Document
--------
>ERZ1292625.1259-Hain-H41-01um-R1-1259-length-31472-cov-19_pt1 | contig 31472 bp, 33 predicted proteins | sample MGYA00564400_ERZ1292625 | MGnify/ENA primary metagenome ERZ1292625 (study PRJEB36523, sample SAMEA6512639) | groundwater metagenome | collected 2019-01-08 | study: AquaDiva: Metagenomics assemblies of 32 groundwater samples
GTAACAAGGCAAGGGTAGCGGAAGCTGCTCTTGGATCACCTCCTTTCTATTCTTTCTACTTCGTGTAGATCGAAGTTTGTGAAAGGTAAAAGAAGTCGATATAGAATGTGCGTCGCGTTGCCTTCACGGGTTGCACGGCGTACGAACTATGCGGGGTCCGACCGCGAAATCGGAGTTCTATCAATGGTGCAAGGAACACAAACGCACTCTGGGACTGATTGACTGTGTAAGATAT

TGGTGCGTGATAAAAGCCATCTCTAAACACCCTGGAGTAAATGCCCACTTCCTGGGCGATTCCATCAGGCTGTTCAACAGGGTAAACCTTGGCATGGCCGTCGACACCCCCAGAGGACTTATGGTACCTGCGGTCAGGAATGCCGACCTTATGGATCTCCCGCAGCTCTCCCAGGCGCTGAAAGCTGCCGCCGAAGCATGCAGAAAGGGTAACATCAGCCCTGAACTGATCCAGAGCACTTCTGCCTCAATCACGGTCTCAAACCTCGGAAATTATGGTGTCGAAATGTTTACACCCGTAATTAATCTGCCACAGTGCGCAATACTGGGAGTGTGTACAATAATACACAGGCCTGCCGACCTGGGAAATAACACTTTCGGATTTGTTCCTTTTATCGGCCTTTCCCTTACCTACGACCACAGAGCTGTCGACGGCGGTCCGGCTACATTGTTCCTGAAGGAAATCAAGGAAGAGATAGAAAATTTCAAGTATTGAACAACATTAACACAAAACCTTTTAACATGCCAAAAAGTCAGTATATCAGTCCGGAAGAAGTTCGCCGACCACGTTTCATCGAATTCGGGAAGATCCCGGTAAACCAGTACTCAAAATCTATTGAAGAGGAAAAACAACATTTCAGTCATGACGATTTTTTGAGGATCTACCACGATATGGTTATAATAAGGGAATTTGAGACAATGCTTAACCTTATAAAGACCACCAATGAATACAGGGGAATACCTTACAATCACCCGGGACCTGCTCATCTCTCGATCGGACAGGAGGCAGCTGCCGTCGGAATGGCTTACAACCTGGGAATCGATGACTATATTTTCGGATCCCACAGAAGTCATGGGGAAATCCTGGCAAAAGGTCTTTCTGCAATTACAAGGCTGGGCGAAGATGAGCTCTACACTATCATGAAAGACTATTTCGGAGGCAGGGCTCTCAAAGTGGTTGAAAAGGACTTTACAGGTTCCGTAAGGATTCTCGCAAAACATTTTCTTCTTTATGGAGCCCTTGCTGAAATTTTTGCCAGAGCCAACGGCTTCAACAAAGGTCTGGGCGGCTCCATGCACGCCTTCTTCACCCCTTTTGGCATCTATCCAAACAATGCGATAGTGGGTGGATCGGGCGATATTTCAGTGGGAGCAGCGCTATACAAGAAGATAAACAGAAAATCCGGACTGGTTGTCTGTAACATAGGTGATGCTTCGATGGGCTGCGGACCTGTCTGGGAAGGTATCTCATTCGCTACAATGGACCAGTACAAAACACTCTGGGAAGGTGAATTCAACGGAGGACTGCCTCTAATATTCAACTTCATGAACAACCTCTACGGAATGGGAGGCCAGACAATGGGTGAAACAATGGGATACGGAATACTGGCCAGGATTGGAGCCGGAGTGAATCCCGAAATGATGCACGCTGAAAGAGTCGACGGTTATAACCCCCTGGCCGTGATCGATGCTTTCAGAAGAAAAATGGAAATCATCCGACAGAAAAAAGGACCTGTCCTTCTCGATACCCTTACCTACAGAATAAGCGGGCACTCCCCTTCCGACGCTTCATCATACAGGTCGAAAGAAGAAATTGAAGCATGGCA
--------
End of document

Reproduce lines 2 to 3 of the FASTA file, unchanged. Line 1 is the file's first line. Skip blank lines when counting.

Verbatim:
GTAACAAGGCAAGGGTAGCGGAAGCTGCTCTTGGATCACCTCCTTTCTATTCTTTCTACTTCGTGTAGATCGAAGTTTGTGAAAGGTAAAAGAAGTCGATATAGAATGTGCGTCGCGTTGCCTTCACGGGTTGCACGGCGTACGAACTATGCGGGGTCCGACCGCGAAATCGGAGTTCTATCAATGGTGCAAGGAACACAAACGCACTCTGGGACTGATTGACTGTGTAAGATAT

TGGTGCGTGATAAAAGCCATCTCTAAACACCCTGGAGTAAATGCCCACTTCCTGGGCGATTCCATCAGGCTGTTCAACAGGGTAAACCTTGGCATGGCCGTCGACACCCCCAGAGGACTTATGGTACCTGCGGTCAGGAATGCCGACCTTATGGATCTCCCGCAGCTCTCCCAGGCGCTGAAAGCTGCCGCCGAAGCATGCAGAAAGGGTAACATCAGCCCTGAACTGATCCAGAGCACTTCTGCCTCAATCACGGTCTCAAACCTCGGAAATTATGGTGTCGAAATGTTTACACCCGTAATTAATCTGCCACAGTGCGCAATACTGGGAGTGTGTACAATAATACACAGGCCTGCCGACCTGGGAAATAACACTTTCGGATTTGTTCCTTTTATCGGCCTTTCCCTTACCTACGACCACAGAGCTGTCGACGGCGGTCCGGCTACATTGTTCCTGAAGGAAATCAAGGAAGAGATAGAAAATTTCAAGTATTGAACAACATTAACACAAAACCTTTTAACATGCCAAAAAGTCAGTATATCAGTCCGGAAGAAGTTCGCCGACCACGTTTCATCGAATTCGGGAAGATCCCGGTAAACCAGTACTCAAAATCTATTGAAGAGGAAAAACAACATTTCAGTCATGACGATTTTTTGAGGATCTACCACGATATGGTTATAATAAGGGAATTTGAGACAATGCTTAACCTTATAAAGACCACCAATGAATACAGGGGAATACCTTACAATCACCCGGGACCTGCTCATCTCTCGATCGGACAGGAGGCAGCTGCCGTCGGAATGGCTTACAACCTGGGAATCGATGACTATATTTTCGGATCCCACAGAAGTCATGGGGAAATCCTGGCAAAAGGTCTTTCTGCAATTACAAGGCTGGGCGAAGATGAGCTCTACACTATCATGAAAGACTATTTCGGAGGCAGGGCTCTCAAAGTGGTTGAAAAGGACTTTACAGGTTCCGTAAGGATTCTCGCAAAACATTTTCTTCTTTATGGAGCCCTTGCTGAAATTTTTGCCAGAGCCAACGGCTTCAACAAAGGTCTGGGCGGCTCCATGCACGCCTTCTTCACCCCTTTTGGCATCTATCCAAACAATGCGATAGTGGGTGGATCGGGCGATATTTCAGTGGGAGCAGCGCTATACAAGAAGATAAACAGAAAATCCGGACTGGTTGTCTGTAACATAGGTGATGCTTCGATGGGCTGCGGACCTGTCTGGGAAGGTATCTCATTCGCTACAATGGACCAGTACAAAACACTCTGGGAAGGTGAATTCAACGGAGGACTGCCTCTAATATTCAACTTCATGAACAACCTCTACGGAATGGGAGGCCAGACAATGGGTGAAACAATGGGATACGGAATACTGGCCAGGATTGGAGCCGGAGTGAATCCCGAAATGATGCACGCTGAAAGAGTCGACGGTTATAACCCCCTGGCCGTGATCGATGCTTTCAGAAGAAAAATGGAAATCATCCGACAGAAAAAAGGACCTGTCCTTCTCGATACCCTTACCTACAGAATAAGCGGGCACTCCCCTTCCGACGCTTCATCATACAGGTCGAAAGAAGAAATTGAAGCATGGCA